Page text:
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In the end, black residents of Montgomery continued the boycott for days. Dozens of public buses stood idle for months, severely damaging the bus transit company's finances, until the city repealed its law requiring segregation on public buses following the US Supreme Court ruling in Browder v. Gayle that it was unconstitutional.
Parks was not included as a plaintiff in the Browder decision because the attorney Fred Gray concluded the courts would perceive they were attempting to circumvent her prosecution on her charges working their way through the Alabama state court system. Parks played an important part in raising international awareness of the plight of African Americans and the civil rights struggle. King wrote in his book Stride Toward Freedom that Parks' arrest was the catalyst rather than the cause of the protest: "The cause lay deep in the record of similar injustices. Parks unless he realizes that eventually the cup of endurance runs over, and the human personality cries out, 'I can take it no longer.
After her arrest, Parks became an icon of the Civil Rights Movement but suffered hardships as a result. Due to economic sanctions used against activists, she lost her job at the department store.
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Her husband quit his job after his boss forbade him to talk about his wife or the legal case. Parks traveled and spoke extensively about the issues. She also disagreed with King and other leaders of Montgomery's struggling civil rights movement about how to proceed, and was constantly receiving death threats. Later that year, at the urging of her brother and sister-in-law in Detroit , Sylvester and Daisy McCauley, Rosa and Raymond Parks and her mother moved north to join them.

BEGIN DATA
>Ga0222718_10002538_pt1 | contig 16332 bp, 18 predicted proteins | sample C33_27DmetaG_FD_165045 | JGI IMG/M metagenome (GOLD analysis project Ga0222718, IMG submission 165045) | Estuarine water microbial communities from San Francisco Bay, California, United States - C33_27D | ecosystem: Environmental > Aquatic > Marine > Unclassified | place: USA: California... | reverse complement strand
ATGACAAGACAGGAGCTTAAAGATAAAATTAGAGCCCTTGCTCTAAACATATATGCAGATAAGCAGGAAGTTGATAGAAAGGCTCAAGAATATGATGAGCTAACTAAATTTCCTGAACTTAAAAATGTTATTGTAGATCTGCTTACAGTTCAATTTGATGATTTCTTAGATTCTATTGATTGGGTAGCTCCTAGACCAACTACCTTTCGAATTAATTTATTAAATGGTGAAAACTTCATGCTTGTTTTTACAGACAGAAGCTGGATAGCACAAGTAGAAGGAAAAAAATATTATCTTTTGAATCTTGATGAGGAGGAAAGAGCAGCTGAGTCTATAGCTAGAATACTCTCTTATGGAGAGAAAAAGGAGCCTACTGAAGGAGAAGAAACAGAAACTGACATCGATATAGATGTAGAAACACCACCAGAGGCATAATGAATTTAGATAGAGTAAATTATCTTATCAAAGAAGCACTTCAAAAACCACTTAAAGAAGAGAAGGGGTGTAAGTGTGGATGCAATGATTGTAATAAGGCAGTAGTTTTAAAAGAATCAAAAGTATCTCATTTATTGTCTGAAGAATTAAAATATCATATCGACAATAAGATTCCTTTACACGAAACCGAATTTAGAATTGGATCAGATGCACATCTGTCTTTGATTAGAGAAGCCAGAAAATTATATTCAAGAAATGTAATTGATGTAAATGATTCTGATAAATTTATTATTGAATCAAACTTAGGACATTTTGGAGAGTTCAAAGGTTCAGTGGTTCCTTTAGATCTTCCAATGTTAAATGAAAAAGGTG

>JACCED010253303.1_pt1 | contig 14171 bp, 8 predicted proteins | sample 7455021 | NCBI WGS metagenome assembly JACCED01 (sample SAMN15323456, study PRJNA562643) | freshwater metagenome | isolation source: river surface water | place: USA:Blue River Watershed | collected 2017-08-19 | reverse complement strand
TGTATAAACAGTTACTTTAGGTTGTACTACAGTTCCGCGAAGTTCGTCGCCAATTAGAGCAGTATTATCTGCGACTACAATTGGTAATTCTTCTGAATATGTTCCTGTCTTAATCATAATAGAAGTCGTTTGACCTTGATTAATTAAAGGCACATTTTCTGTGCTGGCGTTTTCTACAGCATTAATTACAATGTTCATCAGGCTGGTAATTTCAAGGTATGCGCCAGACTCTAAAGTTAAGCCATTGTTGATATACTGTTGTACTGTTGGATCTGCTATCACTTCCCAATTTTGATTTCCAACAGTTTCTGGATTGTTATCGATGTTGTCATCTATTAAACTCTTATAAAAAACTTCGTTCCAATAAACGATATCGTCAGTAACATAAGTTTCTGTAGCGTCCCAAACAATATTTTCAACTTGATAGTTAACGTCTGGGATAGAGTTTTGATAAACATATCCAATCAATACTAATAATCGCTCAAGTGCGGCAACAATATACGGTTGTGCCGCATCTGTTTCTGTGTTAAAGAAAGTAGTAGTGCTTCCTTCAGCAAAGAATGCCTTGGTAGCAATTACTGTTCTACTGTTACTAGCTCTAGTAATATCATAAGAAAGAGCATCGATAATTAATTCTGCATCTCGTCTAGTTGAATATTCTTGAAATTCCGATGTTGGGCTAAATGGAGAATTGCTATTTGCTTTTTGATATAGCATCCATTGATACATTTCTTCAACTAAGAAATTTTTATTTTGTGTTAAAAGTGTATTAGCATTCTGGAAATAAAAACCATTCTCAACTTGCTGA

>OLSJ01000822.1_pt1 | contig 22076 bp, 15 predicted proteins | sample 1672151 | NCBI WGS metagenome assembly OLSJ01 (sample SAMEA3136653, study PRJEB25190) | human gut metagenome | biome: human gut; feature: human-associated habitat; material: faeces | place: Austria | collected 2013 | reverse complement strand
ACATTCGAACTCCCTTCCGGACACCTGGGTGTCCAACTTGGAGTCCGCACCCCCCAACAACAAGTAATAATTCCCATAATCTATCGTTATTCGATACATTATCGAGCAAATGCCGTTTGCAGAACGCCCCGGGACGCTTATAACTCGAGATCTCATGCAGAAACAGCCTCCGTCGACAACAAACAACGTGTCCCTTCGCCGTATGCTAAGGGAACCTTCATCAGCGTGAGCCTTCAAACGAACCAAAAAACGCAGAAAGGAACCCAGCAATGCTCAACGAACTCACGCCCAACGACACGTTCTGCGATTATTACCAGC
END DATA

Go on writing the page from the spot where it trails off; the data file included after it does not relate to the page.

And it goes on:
The City of Detroit attempted to cultivate a progressive reputation, but Parks encountered numerous signs of discrimination against African-Americans. Schools were effectively segregated, and services in black neighborhoods substandard. In , Parks told an interviewer that, "I don't feel a great deal of difference here Housing segregation is just as bad, and it seems more noticeable in the larger cities. Parks rendered crucial assistance in the first campaign for Congress by John Conyers. She persuaded Martin Luther King who was generally reluctant to endorse local candidates to appear with Conyers, thereby boosting the novice candidate's profile.
She held this position until she retired in There was only one Rosa Parks. She visited schools, hospitals, senior citizen facilities, and other community meetings and kept Conyers grounded in community concerns and activism. Parks participated in activism nationally during the mids, traveling to support the Selma-to-Montgomery Marches , the Freedom Now Party,  and the Lowndes County Freedom Organization. She also befriended Malcolm X , who she regarded as a personal hero.
Like many Detroit blacks, Parks remained particularly concerned about housing issues. She herself lived in a neighborhood, Virginia Park, which had been compromised by highway construction and urban renewal. By , these policies had destroyed 10, structures in Detroit, displacing 43, people, 70 percent of them African-American.
Parks lived just a mile from the epicenter of the riot that took place in Detroit in , and she considered housing discrimination a major factor that provoked the disorder. In the aftermath Parks collaborated with members of the League of Revolutionary Black Workers and the Republic of New Afrika in raising awareness of police abuse during the conflict. She served on a "people's tribunal" on August 30, , investigating the killing of three young men by police during the Detroit uprising, in what came to be known as the Algiers Motel incident. The council facilitated the building of the only black-owned shopping center in the country.